Laurent de Rosière, an investor relations-focused partner at BC Partners, was understandably wearing a smile on his face at this week’s EVCA Investors’ Forum in Geneva. Earlier in the week it had emerged that his firm had rounded up €4 billion, or two-thirds of the final target, for its latest fund.
de Rosière was also sporting a grin on his tie, which featured on it a winking smiley face – 😉 – in “text-speak”. It had been a while since he had donned that particular garment, he noted.
Elsewhere delegates were praising BC for its “neatly executed” fundraising exercise and commenting on the larger-than-expected first close.
The phrase “bellwether” is an over-used – and frequently inappropriate – phrase attached to post crisis fundraising efforts like BC’s. One firm’s success – and even a handful of firms’ fundraising triumphs – does not mean others will find the going easy.
Nevertheless, BC Partner’s first close, like the unseasonably warm Geneva sunshine, was a ray of light for the army of firms planning a return to the market in 2011. There have been several estimations of the number of firms that will kick off a fundraising process during 2011. The largest we have heard so far is 1,500.
The scale of this impending rush of GPs was really driven home at the Geneva event. While the on-stage programme dealt with various hot topics – performance, regulation, macroeconomics – it was marketing that dominated hallway discussions. As the statistics would suggest, almost every GP encountered was either in the process of raising a fund or planning to come to market at some point during the year.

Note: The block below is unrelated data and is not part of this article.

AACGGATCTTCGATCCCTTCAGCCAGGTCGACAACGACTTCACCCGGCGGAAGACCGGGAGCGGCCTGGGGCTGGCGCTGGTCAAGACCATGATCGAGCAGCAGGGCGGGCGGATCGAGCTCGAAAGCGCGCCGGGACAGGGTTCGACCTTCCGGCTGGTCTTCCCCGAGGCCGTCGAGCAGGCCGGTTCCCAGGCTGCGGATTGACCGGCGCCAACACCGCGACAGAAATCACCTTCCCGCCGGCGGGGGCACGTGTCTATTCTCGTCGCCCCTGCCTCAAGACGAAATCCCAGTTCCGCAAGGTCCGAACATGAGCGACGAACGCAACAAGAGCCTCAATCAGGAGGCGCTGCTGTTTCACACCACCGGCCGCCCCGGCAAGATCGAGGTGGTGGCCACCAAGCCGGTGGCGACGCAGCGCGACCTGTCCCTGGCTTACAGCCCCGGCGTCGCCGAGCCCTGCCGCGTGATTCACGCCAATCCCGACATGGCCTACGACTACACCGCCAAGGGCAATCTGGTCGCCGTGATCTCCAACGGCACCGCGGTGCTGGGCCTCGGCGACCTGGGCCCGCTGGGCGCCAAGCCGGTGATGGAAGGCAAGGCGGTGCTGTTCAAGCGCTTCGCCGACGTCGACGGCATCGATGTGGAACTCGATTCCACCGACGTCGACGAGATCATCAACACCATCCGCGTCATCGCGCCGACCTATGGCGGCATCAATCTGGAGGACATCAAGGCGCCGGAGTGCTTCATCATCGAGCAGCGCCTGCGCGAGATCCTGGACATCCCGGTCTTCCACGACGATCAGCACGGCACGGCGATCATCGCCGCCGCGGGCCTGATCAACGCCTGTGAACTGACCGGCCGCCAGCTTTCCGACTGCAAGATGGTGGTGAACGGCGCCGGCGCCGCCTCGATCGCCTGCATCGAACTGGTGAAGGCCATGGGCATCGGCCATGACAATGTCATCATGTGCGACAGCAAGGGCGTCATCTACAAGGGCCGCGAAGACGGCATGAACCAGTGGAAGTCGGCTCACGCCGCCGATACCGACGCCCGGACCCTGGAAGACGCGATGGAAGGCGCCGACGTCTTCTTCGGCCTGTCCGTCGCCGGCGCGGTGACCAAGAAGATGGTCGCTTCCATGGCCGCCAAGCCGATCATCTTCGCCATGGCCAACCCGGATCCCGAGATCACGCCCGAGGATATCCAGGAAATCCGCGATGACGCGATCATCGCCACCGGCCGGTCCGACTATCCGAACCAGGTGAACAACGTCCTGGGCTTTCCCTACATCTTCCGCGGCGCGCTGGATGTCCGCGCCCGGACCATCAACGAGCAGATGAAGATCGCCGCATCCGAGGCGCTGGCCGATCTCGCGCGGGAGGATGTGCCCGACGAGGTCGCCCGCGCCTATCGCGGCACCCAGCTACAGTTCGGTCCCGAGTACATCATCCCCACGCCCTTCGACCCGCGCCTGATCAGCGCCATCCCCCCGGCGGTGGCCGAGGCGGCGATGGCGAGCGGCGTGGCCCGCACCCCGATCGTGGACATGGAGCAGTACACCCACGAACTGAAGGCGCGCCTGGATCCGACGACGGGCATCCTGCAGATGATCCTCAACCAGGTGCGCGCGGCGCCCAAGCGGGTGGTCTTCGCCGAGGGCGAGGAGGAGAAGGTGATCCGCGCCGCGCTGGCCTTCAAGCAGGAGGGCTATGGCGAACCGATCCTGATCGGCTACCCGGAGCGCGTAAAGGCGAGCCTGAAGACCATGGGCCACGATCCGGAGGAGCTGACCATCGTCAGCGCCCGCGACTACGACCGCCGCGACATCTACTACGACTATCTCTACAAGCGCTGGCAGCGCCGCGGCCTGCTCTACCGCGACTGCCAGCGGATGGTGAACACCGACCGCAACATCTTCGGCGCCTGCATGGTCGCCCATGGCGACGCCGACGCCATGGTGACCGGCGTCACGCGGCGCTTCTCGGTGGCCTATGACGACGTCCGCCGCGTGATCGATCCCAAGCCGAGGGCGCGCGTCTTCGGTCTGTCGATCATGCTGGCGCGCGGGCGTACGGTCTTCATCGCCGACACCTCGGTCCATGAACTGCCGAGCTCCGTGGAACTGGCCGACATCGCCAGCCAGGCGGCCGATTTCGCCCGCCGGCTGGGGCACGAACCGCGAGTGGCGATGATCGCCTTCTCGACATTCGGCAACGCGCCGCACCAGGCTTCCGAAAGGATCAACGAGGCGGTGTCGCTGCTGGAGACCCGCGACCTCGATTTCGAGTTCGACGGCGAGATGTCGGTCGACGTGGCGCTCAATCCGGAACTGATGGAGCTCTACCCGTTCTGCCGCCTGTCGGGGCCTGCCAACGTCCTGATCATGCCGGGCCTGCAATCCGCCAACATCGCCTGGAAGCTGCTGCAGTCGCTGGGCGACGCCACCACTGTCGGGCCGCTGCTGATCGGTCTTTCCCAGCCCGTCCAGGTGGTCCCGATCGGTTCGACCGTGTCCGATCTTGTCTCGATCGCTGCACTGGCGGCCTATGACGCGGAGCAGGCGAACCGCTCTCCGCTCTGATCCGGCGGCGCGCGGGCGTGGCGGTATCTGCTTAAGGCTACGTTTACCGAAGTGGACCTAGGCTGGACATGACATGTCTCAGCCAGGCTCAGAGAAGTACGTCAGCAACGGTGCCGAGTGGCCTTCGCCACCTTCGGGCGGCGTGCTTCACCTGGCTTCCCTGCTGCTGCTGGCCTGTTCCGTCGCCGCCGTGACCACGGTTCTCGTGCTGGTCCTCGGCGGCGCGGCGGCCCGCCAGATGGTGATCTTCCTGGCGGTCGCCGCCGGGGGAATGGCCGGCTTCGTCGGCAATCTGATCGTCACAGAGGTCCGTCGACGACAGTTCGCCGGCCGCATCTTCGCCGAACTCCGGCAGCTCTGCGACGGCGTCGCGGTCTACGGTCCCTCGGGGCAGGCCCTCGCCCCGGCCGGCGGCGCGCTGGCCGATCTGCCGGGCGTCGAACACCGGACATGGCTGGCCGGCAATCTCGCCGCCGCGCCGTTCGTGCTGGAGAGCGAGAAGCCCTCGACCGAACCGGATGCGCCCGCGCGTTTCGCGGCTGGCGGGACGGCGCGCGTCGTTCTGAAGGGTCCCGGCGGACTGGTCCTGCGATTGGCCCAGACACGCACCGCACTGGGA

Judging by some of the on-stage comments from the limited partner community, and as we argued earlier this week, many will fail.
The LP toolkit has changed, said Juan Delgado-Moreira, a managing director at gatekeeper and fund of funds Hamilton Lane. Investors are more sophisticated and if you are raising capital for primary private equity investment, you are now competing against other options, such as the secondaries market and co-investment programmes.
LPs are also under a lot of pressure internally to explain the asset class better, said Steve Byrom, head of private equity at the $95 billion Australian Future Fund. This leads to slower commitments with more due diligence. “We are definitely seeing a drive towards fewer relationships to allow teams to stay on top of the relationships they have,” he said.
“There is a greater recognition,” added Byrom ominously, “that unless you can access the top of this market, [private equity] is not worth the risk.”
LPs were also unenthusiastic about first-time funds. “New teams mean an extra layer of risk,” said David Plummer, private equity manager at the $20 billion New Zealand Superannuation Fund. The only circumstances under which he looks at first-timers is if they fit into a thematic investment area identified by the fund itself, in which there are no experienced managers.
The LP panel was – needless to say – well attended, but there was little in the way of encouragement for GPs to draw from it. One observation from Delgado-Moreira may have improved their mood. Private equity, he noted, was a relatively young asset class undergoing “long-term secular growth”. The presence of Australia’s and New Zealand’s respective sovereign wealth funds on the panel – two relative newcomers to the asset class – was testament to its growing appeal.
The overriding sentiment was that the immediate prospects for fundraising seem bleak, but in the longer term there may still be cause for GPs to sport a 😉 .